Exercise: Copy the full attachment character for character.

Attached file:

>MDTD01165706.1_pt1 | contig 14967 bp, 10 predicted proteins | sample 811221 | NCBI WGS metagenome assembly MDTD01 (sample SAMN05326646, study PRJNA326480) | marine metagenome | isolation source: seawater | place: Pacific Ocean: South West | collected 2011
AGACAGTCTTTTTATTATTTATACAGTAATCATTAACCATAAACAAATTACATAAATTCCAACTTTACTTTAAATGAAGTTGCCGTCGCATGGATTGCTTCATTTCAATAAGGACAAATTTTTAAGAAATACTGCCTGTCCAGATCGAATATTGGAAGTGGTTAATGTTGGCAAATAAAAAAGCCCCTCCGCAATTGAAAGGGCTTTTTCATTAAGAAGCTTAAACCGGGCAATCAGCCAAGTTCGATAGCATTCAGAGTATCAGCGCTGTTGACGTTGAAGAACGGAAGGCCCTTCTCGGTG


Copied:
>MDTD01165706.1_pt1 | contig 14967 bp, 10 predicted proteins | sample 811221 | NCBI WGS metagenome assembly MDTD01 (sample SAMN05326646, study PRJNA326480) | marine metagenome | isolation source: seawater | place: Pacific Ocean: South West | collected 2011
AGACAGTCTTTTTATTATTTATACAGTAATCATTAACCATAAACAAATTACATAAATTCCAACTTTACTTTAAATGAAGTTGCCGTCGCATGGATTGCTTCATTTCAATAAGGACAAATTTTTAAGAAATACTGCCTGTCCAGATCGAATATTGGAAGTGGTTAATGTTGGCAAATAAAAAAGCCCCTCCGCAATTGAAAGGGCTTTTTCATTAAGAAGCTTAAACCGGGCAATCAGCCAAGTTCGATAGCATTCAGAGTATCAGCGCTGTTGACGTTGAAGAACGGAAGGCCCTTCTCGGTG